Darren Langdon is shown in this 2012 photo. — Star file photo
Darren Langdon hopes the return of the Royals to Corner Brook works out well for the franchise and those who run it, but he’s not expecting to be a part of the team’s future.
“I’m 43, I doubt I’m going to play anyway,” said Langdon on whether he had a preference between lacing the skates in Deer Lake or Corner Brook.
“I’m not 100 per cent sure,” he added.
“There’s no difference whatsoever, but at this age you’re just thinking about other things and whatever.”
Langdon said the goal of selling 1,000 season passes by Aug. 31 isn’t going to be easy to reach, saying attendance is down all over the local senior hockey landscape, even for successful teams like the Grand Falls-Windsor Cataracts and Clarenville Caribous.
“It’s hard to draw fans ... there’s no fighting — not saying that draws it, but it’s a little bit to it,” he said. “But it’s good hockey, hopefully people come and support it.”
“There’s definitely a lot of fans around, so we’ll see if it works out.”
Noted Royals fan Ray Broughton plans on being there.
Even though it means a longer trek to the games for the Howley resident, he prefers the comfort of the Pepsi Centre to the Hodder Memorial Recreation Complex and said he can’t wait for the season to start.
“I think it’s a good move,” he said. “The team was on life support in Deer Lake, it was just going downhill, so kudos to them.”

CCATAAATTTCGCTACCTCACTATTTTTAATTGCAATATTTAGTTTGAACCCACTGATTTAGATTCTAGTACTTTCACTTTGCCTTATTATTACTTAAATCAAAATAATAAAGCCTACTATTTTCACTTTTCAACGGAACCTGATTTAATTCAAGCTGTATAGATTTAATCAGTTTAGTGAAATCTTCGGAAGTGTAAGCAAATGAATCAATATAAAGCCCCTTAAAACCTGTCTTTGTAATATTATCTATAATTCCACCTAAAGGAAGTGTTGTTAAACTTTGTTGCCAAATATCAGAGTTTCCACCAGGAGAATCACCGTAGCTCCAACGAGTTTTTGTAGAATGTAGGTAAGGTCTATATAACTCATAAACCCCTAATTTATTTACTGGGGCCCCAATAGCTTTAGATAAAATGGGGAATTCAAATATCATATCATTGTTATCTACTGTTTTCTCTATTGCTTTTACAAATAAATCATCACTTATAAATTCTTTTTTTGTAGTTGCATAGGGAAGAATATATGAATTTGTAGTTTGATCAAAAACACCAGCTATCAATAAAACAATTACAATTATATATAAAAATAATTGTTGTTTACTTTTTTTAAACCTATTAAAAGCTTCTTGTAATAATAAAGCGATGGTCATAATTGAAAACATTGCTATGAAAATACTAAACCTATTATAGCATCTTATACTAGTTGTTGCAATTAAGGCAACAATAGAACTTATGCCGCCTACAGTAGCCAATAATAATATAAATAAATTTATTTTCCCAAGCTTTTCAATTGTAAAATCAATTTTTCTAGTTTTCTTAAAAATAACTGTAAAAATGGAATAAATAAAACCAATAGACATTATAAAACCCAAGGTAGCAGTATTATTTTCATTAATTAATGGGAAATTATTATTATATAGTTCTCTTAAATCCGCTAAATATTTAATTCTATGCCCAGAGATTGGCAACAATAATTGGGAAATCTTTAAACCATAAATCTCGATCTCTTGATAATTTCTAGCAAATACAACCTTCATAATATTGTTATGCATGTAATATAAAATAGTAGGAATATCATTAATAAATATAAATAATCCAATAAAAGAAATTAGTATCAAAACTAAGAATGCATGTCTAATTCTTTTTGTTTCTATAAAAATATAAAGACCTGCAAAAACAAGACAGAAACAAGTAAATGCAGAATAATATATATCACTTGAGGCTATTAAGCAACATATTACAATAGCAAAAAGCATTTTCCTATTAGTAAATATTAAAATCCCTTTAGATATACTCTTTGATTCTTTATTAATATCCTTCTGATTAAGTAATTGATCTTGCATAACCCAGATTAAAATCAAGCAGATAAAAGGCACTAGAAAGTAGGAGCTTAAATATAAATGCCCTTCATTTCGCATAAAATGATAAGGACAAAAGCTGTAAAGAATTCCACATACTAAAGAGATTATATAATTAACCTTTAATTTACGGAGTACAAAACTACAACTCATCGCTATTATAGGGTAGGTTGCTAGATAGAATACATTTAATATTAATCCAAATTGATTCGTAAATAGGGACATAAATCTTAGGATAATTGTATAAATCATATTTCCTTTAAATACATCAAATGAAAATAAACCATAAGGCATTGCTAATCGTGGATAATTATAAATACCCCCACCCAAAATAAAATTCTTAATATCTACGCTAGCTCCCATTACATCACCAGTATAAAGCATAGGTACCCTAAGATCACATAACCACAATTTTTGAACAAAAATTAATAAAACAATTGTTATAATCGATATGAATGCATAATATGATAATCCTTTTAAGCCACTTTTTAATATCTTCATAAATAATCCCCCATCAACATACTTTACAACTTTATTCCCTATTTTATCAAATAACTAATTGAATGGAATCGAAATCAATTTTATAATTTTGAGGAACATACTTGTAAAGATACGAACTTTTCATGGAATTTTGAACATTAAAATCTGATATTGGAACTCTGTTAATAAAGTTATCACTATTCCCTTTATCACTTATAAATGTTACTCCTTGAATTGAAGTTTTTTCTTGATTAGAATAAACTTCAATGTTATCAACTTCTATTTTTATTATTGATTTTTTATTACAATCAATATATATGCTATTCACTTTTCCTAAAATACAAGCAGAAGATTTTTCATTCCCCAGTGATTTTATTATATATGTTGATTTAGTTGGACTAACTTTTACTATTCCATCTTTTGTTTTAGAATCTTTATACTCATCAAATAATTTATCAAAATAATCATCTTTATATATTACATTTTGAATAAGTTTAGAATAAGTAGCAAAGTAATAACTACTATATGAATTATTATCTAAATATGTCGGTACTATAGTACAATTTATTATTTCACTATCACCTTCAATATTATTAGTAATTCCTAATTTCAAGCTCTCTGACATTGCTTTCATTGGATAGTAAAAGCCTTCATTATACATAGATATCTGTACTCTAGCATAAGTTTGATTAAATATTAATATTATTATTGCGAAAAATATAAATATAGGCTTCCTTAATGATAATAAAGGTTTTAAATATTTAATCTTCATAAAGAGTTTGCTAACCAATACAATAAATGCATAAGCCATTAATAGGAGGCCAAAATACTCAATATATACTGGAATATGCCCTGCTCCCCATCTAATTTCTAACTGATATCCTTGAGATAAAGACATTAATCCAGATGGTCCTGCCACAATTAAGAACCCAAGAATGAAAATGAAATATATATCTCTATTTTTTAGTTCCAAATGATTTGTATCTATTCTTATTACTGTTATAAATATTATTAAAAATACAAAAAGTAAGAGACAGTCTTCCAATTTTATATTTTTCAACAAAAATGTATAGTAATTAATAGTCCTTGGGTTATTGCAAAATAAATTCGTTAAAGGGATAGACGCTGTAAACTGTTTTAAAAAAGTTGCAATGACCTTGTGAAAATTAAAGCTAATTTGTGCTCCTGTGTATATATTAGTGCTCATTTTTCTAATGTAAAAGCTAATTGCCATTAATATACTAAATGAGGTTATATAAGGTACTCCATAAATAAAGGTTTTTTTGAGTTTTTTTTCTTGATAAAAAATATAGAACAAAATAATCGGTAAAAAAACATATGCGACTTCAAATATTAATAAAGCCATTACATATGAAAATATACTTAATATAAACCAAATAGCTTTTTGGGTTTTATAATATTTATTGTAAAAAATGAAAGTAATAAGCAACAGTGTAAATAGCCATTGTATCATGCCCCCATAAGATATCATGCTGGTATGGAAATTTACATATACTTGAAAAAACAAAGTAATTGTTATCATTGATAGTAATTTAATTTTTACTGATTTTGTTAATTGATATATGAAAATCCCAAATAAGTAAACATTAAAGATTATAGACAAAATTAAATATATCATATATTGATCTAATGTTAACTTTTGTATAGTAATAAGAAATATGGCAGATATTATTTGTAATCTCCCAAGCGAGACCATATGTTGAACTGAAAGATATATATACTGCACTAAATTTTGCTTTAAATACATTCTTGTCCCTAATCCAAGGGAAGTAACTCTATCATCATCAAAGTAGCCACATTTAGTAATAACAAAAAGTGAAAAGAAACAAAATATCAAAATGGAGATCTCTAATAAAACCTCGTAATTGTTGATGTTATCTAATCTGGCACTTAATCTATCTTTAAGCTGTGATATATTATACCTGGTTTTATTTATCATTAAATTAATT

He doesn’t believe selling 1,000 season passes — 999, after he purchases his — should be an issue.
“I have a business, and the name of the game is marketing,” he said.
“You just have to market your product and that’s the way the professional teams do it.”
Andy Brake, who is currently the secretary of the Hockey Newfoundland Labrador’s senior council and a former general manager of the now-defunct Deer Lake Red Wings, said the move is no surprise to him after seeing the attendance level in Deer Lake last season.
“At the end of the day the bills have to be paid and you have to pick the venue you think is best capable of paying those bills,” he said.
“They only averaged approximately 500 fans last year, that’s not enough.”
The team was never fully embraced in Deer Lake, Brake said, because while hockey fans would come out to Royals games, diehard Red Wings fans would not.
“That obviously goes back to the rivalry between the Royals and Red Wings years ago,” he said. “That definitely was a factor.”